Sunday, May 30, 2021

When Closings Open

A friend and I have been introduced to Louise Penny's murder mysteries.  In the first several books, Chief Inspector Armand Gamache invites young, untrained officers into his homicide unit.  Oftentimes, these officers have been labeled as outcasts - by themselves or others.  Gamache takes them under his wing and imparts the lessons he has learned over the years:  ask questions, be silent, observe, and listen.

I wonder -- as people who are moving from a COVID-closed Way of Being towards more openness and freedom of movement -- what lessons have we learned about ourselves and those around us?  What questions have we asked?  Are we willing to sit in silence, observe, and listen?

Do you seek light in your darkest moments?
(Full moon over Avalon, Santa Catalina, California)

Also, there is a vulnerability and humility in Armand's Way of Seeing life around him.  Whether he is piecing together the events leading to the murder, gently training his officers, or relating to his wife and children, he chooses to seek Light even in the darkest moments.  In several books he mentions four sentences that he has learned to say:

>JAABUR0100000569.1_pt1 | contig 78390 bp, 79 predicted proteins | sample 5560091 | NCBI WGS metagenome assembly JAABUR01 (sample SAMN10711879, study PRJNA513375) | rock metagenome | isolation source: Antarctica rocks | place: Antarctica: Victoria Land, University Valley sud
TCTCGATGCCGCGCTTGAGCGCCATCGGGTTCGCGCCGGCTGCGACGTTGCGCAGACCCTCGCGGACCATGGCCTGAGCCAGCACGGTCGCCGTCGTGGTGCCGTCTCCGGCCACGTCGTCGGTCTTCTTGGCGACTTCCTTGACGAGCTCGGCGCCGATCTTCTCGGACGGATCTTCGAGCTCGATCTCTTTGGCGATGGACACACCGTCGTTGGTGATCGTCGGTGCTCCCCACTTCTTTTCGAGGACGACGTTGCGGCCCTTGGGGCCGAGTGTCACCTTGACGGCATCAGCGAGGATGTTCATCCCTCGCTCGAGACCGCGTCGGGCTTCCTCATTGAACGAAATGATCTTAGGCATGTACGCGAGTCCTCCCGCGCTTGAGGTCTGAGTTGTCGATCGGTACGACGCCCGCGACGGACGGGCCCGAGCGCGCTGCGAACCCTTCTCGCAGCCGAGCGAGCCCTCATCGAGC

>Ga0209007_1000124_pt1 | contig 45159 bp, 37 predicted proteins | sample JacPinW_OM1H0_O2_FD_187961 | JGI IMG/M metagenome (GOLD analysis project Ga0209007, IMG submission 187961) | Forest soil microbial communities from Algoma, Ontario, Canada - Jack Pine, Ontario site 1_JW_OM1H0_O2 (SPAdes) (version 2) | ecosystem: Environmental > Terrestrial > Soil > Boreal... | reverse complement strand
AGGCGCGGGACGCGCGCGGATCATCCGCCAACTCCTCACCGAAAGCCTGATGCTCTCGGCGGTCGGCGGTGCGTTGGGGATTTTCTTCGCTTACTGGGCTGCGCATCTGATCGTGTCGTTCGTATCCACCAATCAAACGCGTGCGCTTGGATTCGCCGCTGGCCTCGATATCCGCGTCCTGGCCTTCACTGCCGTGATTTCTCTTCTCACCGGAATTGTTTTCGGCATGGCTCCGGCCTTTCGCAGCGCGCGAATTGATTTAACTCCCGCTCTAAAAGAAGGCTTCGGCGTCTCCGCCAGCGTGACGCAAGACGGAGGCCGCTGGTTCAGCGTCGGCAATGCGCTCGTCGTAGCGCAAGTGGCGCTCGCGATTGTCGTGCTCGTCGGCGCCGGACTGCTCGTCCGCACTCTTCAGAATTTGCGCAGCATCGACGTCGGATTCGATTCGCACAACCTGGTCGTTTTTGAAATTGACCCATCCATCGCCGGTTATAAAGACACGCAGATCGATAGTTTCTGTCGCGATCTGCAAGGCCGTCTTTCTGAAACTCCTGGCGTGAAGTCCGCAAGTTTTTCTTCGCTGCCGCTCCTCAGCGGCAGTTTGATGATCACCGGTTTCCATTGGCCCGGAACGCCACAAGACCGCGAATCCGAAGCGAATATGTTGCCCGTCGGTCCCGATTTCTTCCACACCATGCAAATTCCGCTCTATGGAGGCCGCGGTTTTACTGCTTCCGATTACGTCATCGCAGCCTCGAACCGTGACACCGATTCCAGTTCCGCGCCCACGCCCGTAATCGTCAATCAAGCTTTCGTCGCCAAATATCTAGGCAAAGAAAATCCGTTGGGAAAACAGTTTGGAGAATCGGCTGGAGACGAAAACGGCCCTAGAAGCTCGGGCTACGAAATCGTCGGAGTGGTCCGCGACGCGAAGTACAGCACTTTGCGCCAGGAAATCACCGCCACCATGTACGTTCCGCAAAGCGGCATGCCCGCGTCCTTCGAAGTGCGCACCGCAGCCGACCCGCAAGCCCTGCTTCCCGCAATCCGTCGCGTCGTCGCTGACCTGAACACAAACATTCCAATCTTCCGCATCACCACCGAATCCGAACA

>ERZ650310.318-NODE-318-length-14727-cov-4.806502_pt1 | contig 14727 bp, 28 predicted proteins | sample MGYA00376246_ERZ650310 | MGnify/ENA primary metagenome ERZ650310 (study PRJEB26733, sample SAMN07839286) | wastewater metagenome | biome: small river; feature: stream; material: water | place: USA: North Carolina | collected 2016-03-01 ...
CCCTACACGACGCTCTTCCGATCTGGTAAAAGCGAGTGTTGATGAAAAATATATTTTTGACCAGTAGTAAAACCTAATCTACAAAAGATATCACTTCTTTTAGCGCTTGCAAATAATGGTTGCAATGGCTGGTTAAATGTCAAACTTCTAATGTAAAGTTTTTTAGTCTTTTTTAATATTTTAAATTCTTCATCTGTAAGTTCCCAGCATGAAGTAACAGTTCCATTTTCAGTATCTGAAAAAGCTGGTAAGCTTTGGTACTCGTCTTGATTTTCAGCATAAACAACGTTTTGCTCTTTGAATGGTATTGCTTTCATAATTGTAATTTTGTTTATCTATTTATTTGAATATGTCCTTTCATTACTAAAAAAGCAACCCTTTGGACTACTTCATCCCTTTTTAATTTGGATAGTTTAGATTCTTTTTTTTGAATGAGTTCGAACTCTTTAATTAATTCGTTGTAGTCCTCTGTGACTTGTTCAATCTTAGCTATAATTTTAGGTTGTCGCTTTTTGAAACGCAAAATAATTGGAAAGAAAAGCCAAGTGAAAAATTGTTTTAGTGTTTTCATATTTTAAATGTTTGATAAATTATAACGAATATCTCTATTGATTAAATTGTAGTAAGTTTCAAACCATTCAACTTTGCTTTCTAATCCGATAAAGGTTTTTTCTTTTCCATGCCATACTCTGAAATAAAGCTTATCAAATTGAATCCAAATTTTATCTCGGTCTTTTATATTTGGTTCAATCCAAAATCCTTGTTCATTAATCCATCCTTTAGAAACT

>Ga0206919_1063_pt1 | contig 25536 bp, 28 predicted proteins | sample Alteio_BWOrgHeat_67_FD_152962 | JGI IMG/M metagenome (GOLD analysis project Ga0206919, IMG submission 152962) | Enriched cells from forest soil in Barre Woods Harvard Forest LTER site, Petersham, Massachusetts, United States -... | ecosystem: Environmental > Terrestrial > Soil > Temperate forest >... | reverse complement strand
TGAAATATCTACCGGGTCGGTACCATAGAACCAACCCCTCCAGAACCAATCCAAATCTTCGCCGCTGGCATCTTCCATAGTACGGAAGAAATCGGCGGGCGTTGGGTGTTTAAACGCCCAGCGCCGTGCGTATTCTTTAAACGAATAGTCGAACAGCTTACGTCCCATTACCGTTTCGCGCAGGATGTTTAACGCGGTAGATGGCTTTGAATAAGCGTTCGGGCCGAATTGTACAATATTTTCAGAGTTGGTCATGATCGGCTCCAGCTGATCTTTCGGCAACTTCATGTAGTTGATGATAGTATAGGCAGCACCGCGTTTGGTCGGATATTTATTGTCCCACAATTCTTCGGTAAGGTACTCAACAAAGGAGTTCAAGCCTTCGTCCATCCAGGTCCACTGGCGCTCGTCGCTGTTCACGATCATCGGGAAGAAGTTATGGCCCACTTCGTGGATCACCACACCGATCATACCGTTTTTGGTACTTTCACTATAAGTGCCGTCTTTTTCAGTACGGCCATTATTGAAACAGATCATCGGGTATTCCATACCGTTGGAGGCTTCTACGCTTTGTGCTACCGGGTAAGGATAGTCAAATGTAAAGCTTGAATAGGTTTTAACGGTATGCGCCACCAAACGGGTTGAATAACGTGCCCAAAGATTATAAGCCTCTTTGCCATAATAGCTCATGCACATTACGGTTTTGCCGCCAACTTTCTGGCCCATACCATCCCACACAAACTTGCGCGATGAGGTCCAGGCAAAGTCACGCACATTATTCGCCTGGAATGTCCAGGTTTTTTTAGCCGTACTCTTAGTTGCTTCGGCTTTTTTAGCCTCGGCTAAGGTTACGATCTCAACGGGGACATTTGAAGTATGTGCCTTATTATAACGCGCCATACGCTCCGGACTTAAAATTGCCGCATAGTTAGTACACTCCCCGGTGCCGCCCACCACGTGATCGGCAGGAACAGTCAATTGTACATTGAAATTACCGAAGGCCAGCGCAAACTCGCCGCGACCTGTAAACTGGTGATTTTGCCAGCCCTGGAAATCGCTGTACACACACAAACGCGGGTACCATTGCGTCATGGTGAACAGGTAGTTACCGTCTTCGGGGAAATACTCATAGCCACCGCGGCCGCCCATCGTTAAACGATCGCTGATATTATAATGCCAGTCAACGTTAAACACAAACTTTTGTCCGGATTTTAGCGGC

• I don't know.
  • I need help.
  • I am sorry.
  • I forget.

Reflecting on Armand's wisdom, when was the last time I said these words to another person?

When do you open yourself to possibilities?
(Beach dining on Crescent Avenue, Avalon)

I am beginning to realize that being in relationship and learning to dialogue requires that we practice when and how to openly reveal ourselves to another person.  Being human means that we accept not only our strengths, but also our weaknesses; the times we are closed to -- or open to -- helping and understanding; and the moments we don't know or forget how to act.

Spending a few days and evenings in Avalon, Santa Catalina, I sat, observed and listened to how an island town suffered during the COVID closures.  Heavily reliant on tourism, their island totally shut down.  People lost their homes and businesses.  In order to survive, 500 of the 4,000 people were forced to move away.